The most prominent issue involving software today is security. Virtually every computer user has experienced the results of the variety of worms, viruses, exploits, malware, and denial-of-service attacks across the Internet over the past few months.
Ten years ago, few would have anticipated that a hacker's arrest would make the front page of major newspapers around the world. Today, security tops the concerns not only of the computing industry but also of society in general.
ARE SOFTWARE DEVELOPERS TO BLAME?
As I write this, Richard Clarke, who served as chair of the US Critical Infrastructure Board before retiring from government service in 2003, is calling for software vendors to be held responsible for the poor quality and security of their applications. Clarke was quoted as saying at a recent computer security conference, "The reason you have people breaking into your software all over the place is because your software sucks."
In April, the National Cyber Security Partnership ( www.cyberpartnership.org) released a report called Security Across the Software Development Life Cycle. This report identifies several key issues involved in increasing software security, including
• Enhancing the education and training of present and future developers to put security at the heart of software design and at the foundation of the development process
• Developing, sharing, and skillfully using processes and practices to improve software's quality and security, so that systems are more resilient to attack
Clearly, at no time in the short history of computing has the importance of skilled, professional software developers been so significant. By the very nature of modern security risks, programming mistakes can be devastating not only to the organization using the software but also to other users who are connected to an errant program through networks, shared data, and so on.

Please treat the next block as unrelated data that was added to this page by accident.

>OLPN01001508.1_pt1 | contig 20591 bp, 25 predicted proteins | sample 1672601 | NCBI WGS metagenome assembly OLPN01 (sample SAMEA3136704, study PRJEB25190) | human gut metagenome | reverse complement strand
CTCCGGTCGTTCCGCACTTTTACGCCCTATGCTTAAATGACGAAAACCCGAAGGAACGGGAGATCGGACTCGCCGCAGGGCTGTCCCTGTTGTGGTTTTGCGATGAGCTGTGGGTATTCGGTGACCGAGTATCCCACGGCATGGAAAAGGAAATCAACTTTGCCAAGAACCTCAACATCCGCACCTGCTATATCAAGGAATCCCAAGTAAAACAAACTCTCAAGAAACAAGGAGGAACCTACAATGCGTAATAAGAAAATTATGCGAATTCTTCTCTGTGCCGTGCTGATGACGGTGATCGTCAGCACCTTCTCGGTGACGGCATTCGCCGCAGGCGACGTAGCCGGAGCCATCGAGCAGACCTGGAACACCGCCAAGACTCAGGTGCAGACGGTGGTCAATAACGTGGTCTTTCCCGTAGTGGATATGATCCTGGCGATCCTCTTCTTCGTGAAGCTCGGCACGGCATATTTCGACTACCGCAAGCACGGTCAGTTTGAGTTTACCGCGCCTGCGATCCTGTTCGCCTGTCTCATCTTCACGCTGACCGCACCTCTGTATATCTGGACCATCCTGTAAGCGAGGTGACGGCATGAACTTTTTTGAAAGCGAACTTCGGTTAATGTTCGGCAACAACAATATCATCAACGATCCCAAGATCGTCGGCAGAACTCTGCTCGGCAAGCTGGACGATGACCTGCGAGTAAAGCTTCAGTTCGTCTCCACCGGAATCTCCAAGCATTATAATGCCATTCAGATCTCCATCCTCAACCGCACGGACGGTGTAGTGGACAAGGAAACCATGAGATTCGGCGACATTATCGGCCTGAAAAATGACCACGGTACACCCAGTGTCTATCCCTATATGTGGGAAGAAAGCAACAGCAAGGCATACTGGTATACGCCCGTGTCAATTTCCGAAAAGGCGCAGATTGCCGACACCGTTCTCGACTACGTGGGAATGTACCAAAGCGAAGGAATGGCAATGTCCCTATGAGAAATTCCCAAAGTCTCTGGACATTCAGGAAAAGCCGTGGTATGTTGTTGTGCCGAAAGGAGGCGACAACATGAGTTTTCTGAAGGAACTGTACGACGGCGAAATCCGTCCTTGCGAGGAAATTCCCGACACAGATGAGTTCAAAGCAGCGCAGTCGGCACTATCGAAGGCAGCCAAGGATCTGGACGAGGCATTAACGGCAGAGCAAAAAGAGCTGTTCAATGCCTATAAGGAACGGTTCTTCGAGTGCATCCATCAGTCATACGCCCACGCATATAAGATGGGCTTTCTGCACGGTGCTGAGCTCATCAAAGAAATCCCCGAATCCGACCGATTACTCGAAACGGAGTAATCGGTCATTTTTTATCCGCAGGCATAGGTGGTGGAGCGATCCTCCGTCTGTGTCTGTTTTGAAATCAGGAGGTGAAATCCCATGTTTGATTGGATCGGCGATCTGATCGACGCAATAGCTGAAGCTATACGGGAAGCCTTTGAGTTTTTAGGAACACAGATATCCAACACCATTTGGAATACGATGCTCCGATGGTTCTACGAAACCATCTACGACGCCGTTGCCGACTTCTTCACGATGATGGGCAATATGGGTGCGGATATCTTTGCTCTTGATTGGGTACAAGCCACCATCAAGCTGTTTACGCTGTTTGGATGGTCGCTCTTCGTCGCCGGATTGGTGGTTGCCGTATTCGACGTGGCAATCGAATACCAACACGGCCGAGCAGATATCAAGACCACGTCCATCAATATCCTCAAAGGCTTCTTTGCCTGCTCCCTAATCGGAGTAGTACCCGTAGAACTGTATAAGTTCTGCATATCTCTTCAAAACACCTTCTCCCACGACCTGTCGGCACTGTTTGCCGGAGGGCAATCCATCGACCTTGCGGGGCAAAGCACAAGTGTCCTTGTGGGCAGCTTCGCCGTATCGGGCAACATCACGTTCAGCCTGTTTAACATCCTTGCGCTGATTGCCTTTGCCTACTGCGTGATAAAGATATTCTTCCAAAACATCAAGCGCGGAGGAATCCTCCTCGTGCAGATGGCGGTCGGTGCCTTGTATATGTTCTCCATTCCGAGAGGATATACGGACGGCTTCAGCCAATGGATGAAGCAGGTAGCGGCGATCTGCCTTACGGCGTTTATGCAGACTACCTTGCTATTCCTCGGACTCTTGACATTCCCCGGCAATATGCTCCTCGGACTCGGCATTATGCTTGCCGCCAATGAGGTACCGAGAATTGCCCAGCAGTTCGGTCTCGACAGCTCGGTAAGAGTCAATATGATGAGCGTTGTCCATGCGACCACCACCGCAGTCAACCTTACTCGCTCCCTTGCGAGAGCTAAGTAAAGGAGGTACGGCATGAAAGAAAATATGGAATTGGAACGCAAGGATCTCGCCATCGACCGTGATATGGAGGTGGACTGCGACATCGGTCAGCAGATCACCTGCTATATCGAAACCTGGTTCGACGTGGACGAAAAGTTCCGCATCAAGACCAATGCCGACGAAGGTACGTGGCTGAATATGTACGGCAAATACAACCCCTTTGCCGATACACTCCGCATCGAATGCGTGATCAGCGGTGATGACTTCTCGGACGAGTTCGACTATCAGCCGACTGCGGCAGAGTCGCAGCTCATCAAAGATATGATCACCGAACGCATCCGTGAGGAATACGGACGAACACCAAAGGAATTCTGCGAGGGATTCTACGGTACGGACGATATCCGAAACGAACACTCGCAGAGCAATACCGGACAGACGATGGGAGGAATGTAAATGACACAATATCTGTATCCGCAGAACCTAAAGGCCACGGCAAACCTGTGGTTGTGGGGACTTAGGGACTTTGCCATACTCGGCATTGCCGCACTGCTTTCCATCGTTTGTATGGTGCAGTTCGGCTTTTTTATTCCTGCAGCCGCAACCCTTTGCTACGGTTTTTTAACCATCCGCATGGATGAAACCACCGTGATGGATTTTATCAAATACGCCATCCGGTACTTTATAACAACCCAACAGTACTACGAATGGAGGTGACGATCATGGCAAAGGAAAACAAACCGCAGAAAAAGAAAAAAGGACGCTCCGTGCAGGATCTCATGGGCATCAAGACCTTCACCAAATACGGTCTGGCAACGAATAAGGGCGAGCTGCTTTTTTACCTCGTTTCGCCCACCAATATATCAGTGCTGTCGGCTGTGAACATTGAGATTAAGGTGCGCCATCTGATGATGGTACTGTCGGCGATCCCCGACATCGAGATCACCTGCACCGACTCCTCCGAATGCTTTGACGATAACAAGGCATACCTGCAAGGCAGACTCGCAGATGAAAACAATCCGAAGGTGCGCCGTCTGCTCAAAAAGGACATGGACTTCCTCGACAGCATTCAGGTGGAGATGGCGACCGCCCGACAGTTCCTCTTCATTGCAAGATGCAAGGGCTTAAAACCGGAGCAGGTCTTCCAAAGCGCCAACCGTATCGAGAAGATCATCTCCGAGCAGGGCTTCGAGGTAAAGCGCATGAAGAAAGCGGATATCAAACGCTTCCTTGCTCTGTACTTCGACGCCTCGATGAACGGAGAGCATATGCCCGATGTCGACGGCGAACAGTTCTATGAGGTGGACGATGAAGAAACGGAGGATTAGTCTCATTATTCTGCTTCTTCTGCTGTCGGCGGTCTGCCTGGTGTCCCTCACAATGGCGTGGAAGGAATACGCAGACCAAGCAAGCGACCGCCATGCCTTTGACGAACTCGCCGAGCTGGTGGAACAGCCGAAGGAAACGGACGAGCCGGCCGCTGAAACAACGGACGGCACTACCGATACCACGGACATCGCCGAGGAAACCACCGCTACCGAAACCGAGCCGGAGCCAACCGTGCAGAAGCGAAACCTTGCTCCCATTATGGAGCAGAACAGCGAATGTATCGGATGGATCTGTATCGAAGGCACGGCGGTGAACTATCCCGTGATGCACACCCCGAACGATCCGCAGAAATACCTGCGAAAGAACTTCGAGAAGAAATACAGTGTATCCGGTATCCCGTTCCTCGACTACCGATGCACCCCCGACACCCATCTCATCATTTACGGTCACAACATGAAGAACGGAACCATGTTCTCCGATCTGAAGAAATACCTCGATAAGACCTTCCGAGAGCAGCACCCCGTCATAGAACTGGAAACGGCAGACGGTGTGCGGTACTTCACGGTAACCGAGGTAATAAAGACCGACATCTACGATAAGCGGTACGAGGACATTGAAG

Ironically, the news report that carried Clarke's call for software vendors to take more responsibility was followed by an article titled "Debugging for the Masses," which described the EUSES project—End Users Shaping Effective Software ( http://eecs.oregonstate.edu/EUSES).
Who are "end user" programmers? They're mechanical engineers, doctors, physicists, teachers, and accountants. They're marketing assistants, receptionists, commodity brokers, and bus drivers. They are, in short, individuals who have taught themselves to program (or perhaps took a course in college from other end-user programmers) in languages such as Visual Basic, PHP, Python, Fortran, and FoxPro. Many of them might even be passable coders. I prefer to call these self-taught coders dilettantes (defined as "a dabbler in an art or a field of knowledge") rather than end-user programmers.